When to visit Portugal
- See in the New Year in style in Madeira’s Funchal harbour – it’s new year celebrations include to the biggest firework display in the world.
- February sees huge Shrove Tuesday celebrations across Portugal, including Lisbon, Torres Vedras, Macedo de Cavaleiros, Lazarim, Funchal and elsewhere.
- Spring is beautiful – almond groves fill with scented blossom and flowers dot the countryside – and ideal hiking or cycling weather.
- June marks the start of summer with many festas, including the two weeks of Festas dos Santos Populares and Lisbon carnival.
- Summer sun: June through September is almost universally sunny, with temperatures typically around the 30˚C mark.
- September is grape harvesting time and a wonderful time of year to visit Portugal’s main wine producing area the Douro valley, a UNESCO World Heritage site.
- Portugal’s Atlantic archipelagos of the Azores and Madeira are ideal Winter sun destinations.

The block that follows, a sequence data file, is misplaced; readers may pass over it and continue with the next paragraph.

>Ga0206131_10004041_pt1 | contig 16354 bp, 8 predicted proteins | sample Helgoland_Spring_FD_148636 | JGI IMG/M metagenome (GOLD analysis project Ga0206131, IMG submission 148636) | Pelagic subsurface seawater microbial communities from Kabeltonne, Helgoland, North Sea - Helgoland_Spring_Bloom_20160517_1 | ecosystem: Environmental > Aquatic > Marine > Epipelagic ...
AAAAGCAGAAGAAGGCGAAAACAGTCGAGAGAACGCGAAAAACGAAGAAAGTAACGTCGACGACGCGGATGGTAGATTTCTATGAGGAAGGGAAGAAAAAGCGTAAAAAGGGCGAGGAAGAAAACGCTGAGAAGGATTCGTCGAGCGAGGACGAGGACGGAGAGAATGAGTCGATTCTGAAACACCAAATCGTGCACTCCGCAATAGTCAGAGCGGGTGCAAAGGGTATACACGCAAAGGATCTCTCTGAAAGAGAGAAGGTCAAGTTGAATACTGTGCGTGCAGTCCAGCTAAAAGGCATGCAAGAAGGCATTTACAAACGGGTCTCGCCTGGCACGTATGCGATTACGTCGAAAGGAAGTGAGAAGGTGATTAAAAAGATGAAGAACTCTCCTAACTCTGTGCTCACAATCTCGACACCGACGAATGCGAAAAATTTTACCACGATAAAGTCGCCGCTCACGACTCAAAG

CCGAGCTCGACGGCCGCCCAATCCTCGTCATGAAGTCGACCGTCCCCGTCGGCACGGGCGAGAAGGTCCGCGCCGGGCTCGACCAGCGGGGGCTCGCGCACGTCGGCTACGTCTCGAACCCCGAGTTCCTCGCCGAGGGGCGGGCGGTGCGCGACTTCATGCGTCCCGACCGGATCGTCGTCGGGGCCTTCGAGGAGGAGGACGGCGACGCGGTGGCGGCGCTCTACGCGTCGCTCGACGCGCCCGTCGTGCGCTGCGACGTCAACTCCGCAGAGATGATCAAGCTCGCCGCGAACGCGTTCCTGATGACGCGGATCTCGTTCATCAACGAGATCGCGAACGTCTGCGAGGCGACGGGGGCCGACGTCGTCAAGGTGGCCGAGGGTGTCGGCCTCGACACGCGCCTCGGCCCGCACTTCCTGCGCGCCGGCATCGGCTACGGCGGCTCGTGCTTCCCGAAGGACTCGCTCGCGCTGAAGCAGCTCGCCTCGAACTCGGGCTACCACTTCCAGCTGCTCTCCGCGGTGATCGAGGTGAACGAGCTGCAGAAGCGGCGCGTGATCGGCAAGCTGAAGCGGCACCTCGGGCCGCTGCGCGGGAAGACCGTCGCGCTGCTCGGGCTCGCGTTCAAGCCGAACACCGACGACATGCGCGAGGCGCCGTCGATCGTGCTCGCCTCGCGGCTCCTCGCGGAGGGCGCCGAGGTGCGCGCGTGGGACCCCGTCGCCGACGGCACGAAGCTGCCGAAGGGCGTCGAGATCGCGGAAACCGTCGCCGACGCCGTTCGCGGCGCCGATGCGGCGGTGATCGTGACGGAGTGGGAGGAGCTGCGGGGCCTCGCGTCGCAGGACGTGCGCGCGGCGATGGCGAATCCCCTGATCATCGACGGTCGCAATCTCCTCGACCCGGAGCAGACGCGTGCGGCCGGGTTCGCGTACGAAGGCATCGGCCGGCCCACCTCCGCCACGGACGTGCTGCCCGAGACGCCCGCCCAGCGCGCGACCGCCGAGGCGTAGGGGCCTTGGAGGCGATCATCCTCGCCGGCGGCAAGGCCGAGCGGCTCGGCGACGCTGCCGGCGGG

Travel Counsellor Karen visited Olhao in October 2016 and said...
"As our trip was early October, the resort was quiet and we were lucky enough to share it predominately with the locals. Saying that, I sense even high season it wouldn't be a busy resort, with most people opting for the popular Albufera just down the coast. Because it's not a busy, commercialised resort, the prices are still very very reasonable. Five of us were enjoying a two course meal with wine for around £12-£15 each.The weather was also fab, not too hot but warm enough to sunbathe comfortably. I'd absolutely go back to this lovely little gem either with friends, family or with my husband as a couples getaway."
Sights to see in Portugal
Portugal’s capital Lisbon is one of the least visited capitals in Europe – which means you can explore its fascinating sites like the Torre de Belem, Mosteiro dos Jeronimos, or the Museu Calouste Gulbenkian in relative peace. Wander narrow streets winding up the steep hillsides of Alfama, the grand avenues and plazas of Baixa, admire the view from the Castelo de Sao Jorge which perches above the city, and, when you’ve had enough, take one of the iconic wooden trams back to your hotel.
Portugal has many wonderful beaches – some of which are just a day trip from Lisbon, enabling you to easily combine a fabulous city break with a beach holiday.